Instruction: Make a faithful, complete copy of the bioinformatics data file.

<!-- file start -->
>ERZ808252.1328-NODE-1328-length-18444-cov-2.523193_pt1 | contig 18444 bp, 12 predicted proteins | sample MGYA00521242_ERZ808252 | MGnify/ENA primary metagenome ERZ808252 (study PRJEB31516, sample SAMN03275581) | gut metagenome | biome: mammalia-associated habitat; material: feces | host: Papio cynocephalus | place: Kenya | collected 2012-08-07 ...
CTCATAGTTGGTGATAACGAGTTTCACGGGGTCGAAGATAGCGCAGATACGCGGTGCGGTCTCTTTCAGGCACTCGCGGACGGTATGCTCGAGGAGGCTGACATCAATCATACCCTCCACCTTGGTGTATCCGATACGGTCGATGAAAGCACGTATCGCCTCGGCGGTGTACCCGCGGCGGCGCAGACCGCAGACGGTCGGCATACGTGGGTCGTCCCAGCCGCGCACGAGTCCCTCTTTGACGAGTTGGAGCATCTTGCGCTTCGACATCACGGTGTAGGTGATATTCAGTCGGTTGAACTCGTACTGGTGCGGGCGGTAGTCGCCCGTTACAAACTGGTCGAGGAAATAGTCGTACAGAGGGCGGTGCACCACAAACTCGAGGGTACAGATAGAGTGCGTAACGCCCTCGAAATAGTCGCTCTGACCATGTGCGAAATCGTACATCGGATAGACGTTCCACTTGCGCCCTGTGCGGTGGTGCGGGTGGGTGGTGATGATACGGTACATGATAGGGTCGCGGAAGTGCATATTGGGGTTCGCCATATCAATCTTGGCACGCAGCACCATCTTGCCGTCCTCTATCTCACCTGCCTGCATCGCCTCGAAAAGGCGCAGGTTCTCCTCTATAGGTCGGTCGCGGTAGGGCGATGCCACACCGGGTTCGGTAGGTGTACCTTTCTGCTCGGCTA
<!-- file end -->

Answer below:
>ERZ808252.1328-NODE-1328-length-18444-cov-2.523193_pt1 | contig 18444 bp, 12 predicted proteins | sample MGYA00521242_ERZ808252 | MGnify/ENA primary metagenome ERZ808252 (study PRJEB31516, sample SAMN03275581) | gut metagenome | biome: mammalia-associated habitat; material: feces | host: Papio cynocephalus | place: Kenya | collected 2012-08-07 ...
CTCATAGTTGGTGATAACGAGTTTCACGGGGTCGAAGATAGCGCAGATACGCGGTGCGGTCTCTTTCAGGCACTCGCGGACGGTATGCTCGAGGAGGCTGACATCAATCATACCCTCCACCTTGGTGTATCCGATACGGTCGATGAAAGCACGTATCGCCTCGGCGGTGTACCCGCGGCGGCGCAGACCGCAGACGGTCGGCATACGTGGGTCGTCCCAGCCGCGCACGAGTCCCTCTTTGACGAGTTGGAGCATCTTGCGCTTCGACATCACGGTGTAGGTGATATTCAGTCGGTTGAACTCGTACTGGTGCGGGCGGTAGTCGCCCGTTACAAACTGGTCGAGGAAATAGTCGTACAGAGGGCGGTGCACCACAAACTCGAGGGTACAGATAGAGTGCGTAACGCCCTCGAAATAGTCGCTCTGACCATGTGCGAAATCGTACATCGGATAGACGTTCCACTTGCGCCCTGTGCGGTGGTGCGGGTGGGTGGTGATGATACGGTACATGATAGGGTCGCGGAAGTGCATATTGGGGTTCGCCATATCAATCTTGGCACGCAGCACCATCTTGCCGTCCTCTATCTCACCTGCCTGCATCGCCTCGAAAAGGCGCAGGTTCTCCTCTATAGGTCGGTCGCGGTAGGGCGATGCCACACCGGGTTCGGTAGGTGTACCTTTCTGCTCGGCTA